Wednesday, September 30, 2009
Having had (at my own behest) the Loving Hubby home a fair bit lately celebrating his abundance of annual leave, I’ve become increasingly aware that whilst we tread the same creaking boards and use the same loo, we have vastly different versions of the home.
I did not know til this last week that in the mornings and on autopilot I mosey round the rooms adjusting the blinds to achieve a kind of dim glow. Or that I will not play the radio for fear of bad music creeping in; I play only CDs and they tend to the ambient side now.
I have a bug up my bum about starting each day with the dishes cleared, but I don’t mind toy-strewn floors or neat piles of laundry-to-put-away.
Feeling at times out of sorts and fractious with the L.H at home I started to fear I was selfish about ‘hogging’ our baby, or just selfish about sharing space.
Then it started to dawn, as post-dawn the bright light would stream in, making any Finn-cries seem that bit sharper. The radio would go on, making my ears confused; do I tune in to it or the every-nuance-of-bub-talk that enables me to pre-empt Finn’s hunger, boredom or fatigue?
Finally I had the source of my angst. In this house lies many homes; those past with their extra walls, less walls, piled up carpets and layers of wall-paint, their outdoor loos and freestanding kitchens.
Then there are our versions as a DIY couple: carpet up, boards polished, lace curtains off, blinds up, bathroom out, bathroom in, concrete gone, veranda up.
Then the more routine daily ones. My home dim and near silent. His home sunny and throbbing with sound. A great many homes within a little bit of space.
And fair call I guess, the old lady whose weathered arms encircles us all each day is seventy. She’s allowed to be a little capricious, or demented.
Saturday, September 19, 2009
Around 3am there must be the first snuffles that alert me to begin waking.
I enter the room quietly in slipper-shod feet. I am still asleep but have drifted from bed to kitchen to nursery. The cats snore, entwined together on the leather couch, a warm fur-mountain of tails and paws.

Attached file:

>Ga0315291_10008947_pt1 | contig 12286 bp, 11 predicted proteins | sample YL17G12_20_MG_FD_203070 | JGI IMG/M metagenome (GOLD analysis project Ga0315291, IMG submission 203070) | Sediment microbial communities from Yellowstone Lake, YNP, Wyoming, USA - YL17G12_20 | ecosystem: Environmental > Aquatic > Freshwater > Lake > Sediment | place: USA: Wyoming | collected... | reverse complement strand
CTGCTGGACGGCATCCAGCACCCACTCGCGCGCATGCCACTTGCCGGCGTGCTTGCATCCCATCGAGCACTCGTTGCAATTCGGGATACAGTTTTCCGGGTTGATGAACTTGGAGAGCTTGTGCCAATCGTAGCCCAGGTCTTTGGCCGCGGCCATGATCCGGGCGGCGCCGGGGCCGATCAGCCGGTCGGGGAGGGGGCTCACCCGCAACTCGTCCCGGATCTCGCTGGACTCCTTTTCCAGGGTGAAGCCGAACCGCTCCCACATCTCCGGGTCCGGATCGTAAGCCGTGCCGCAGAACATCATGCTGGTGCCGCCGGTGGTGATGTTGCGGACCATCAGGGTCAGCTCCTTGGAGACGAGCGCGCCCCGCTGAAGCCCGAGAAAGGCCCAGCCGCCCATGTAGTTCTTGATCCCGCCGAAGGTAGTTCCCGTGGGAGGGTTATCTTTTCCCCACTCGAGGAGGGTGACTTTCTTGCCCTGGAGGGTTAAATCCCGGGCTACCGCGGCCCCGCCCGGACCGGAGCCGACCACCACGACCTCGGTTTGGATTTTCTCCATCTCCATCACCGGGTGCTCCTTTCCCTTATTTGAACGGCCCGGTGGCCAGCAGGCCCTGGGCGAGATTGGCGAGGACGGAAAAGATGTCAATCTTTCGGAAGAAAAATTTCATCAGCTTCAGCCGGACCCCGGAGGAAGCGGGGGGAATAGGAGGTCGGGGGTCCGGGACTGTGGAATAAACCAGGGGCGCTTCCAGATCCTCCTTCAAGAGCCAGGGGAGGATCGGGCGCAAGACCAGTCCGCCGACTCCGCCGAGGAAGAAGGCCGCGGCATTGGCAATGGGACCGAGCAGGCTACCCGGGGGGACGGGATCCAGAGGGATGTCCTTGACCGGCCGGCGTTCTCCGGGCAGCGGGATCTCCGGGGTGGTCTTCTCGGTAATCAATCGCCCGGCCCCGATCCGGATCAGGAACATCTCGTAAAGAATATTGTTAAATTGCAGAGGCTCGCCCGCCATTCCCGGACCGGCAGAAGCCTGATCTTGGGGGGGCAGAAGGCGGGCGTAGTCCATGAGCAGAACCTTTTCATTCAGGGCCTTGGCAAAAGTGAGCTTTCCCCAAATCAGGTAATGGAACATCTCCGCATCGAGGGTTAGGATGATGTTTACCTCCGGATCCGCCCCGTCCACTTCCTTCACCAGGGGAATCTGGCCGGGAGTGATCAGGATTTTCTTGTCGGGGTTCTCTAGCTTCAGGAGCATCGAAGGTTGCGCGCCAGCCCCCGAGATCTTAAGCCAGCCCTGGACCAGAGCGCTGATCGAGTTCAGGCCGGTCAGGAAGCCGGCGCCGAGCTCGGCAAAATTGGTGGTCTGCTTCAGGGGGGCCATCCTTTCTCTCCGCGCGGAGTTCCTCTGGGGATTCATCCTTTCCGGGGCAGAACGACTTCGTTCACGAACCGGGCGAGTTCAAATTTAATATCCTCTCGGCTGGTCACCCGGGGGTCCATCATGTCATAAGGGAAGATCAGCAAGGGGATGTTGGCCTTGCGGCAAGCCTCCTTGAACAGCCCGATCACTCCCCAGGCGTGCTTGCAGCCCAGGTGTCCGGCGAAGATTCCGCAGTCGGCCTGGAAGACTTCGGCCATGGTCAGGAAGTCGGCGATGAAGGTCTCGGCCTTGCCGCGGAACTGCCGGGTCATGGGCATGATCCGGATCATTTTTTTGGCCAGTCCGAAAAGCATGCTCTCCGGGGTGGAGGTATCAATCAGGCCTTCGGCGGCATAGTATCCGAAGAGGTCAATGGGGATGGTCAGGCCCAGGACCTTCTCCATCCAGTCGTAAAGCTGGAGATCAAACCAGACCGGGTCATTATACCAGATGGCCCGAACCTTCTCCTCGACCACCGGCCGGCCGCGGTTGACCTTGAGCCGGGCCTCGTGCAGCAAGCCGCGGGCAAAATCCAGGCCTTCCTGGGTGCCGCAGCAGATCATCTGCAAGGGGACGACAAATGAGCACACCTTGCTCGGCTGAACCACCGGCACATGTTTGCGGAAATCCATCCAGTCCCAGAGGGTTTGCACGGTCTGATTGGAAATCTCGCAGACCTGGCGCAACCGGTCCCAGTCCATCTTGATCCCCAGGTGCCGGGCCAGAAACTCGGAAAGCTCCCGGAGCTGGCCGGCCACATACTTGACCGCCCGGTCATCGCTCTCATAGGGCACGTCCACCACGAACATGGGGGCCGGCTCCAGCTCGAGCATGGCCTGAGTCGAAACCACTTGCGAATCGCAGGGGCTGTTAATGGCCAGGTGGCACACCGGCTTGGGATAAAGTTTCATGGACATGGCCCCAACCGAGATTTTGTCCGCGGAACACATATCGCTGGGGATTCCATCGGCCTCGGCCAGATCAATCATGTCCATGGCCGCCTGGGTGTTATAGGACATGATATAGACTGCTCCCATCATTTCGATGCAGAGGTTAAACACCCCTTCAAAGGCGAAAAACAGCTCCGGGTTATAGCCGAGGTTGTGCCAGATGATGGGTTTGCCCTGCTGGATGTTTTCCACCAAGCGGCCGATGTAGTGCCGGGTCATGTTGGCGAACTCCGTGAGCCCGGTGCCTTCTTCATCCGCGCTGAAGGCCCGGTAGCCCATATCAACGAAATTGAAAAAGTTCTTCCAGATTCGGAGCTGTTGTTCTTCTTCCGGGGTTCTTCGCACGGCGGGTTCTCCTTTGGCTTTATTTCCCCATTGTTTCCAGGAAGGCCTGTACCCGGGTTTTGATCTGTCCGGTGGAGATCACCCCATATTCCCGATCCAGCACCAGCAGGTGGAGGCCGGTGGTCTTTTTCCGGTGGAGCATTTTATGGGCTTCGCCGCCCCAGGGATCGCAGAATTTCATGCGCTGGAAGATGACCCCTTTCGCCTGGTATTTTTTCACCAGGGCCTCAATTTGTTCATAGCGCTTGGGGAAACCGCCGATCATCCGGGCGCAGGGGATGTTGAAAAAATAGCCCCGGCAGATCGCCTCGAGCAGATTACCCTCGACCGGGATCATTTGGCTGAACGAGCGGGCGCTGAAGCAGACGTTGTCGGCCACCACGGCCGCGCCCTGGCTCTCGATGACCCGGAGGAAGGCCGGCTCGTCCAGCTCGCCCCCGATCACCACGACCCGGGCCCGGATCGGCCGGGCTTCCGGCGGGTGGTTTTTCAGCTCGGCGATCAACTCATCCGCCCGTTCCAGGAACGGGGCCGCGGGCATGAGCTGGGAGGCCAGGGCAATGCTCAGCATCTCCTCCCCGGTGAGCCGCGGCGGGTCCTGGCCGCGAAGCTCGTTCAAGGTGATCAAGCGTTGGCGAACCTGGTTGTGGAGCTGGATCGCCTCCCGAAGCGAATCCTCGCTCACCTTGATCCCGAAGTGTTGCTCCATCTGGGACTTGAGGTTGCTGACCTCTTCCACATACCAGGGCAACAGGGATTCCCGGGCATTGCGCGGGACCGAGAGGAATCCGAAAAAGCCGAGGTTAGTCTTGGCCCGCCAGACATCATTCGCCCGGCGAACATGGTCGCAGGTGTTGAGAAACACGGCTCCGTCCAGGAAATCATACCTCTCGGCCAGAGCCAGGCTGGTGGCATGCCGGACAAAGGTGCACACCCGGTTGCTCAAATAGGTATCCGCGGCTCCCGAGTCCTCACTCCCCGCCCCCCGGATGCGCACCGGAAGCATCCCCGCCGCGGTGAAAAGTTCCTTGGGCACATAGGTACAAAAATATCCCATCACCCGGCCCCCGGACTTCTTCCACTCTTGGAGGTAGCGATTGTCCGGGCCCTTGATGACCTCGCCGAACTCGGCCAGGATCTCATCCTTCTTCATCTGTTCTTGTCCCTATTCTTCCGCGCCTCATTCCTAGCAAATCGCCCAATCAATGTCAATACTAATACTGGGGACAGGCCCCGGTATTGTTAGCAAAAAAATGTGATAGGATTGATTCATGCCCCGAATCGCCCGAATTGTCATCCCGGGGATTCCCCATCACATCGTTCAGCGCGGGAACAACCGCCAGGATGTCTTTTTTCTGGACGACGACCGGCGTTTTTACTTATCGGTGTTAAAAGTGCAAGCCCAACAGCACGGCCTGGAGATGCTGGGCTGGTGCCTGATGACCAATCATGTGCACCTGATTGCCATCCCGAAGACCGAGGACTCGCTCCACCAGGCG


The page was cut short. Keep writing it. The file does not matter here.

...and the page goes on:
In Finn’s room I pick him up, sleep-limp still and heavy, a little caterpillar cocooned in his duvet-thick swag.
We sit in the lamps dim glow and he looks at me with trusting seal-grey eyes.
The bottle-teat enters his eager ‘o’ of a mouth, instantly stopping another whimper. His plump lips close round it, then back he goes to sleep, sucking so hard the bottle emits a faint whistle as the air valve does its thing. I let my thoughts roam, and they are pleased and contended thoughts. I am careful not to look at the clock, and have strategically placed a toy in front of it. To look at the clock is to think of sleep hours remaining, to not look is to sit heavy and suspended in a glowing bubble of time-proof matter, a candle-lit cabin at sea, the Tardis in deep space.
Finn slurps at a steady pace, his eyes mostly closed, but occasionally opening to check the Goddess (she who giveth and taketh away) is still attached to the sweet and warm drink
Five minutes, eight, ten, not really counting but measuring out heartbeats in mls of milk. The house ticks faintly with snuffly possums that’ve come back in after an early forage.
Replete, he allows a fine dribble of milk to escape his lips on each side, his ‘milk fangs’ we call them.
I pull the bottle back and dab his lips, glazed like plump doughnuts with a slick of milk.
When I pick him up for a burp his heavy head lolls onto my shoulder and he goes as soft as a kitten.
Ergghh. He says. Good boy, say I.
I fold him into the cot and tuck him tight as tight can be. Snug as a bug in a rug, my Dad used to say.
As I turn to flick off the lamp I hear his gurgling and satisfied snores.
The house closes in again around this little moment, this dream feed, like a shell round a nut.
I return to bed and am soon, again, asleep.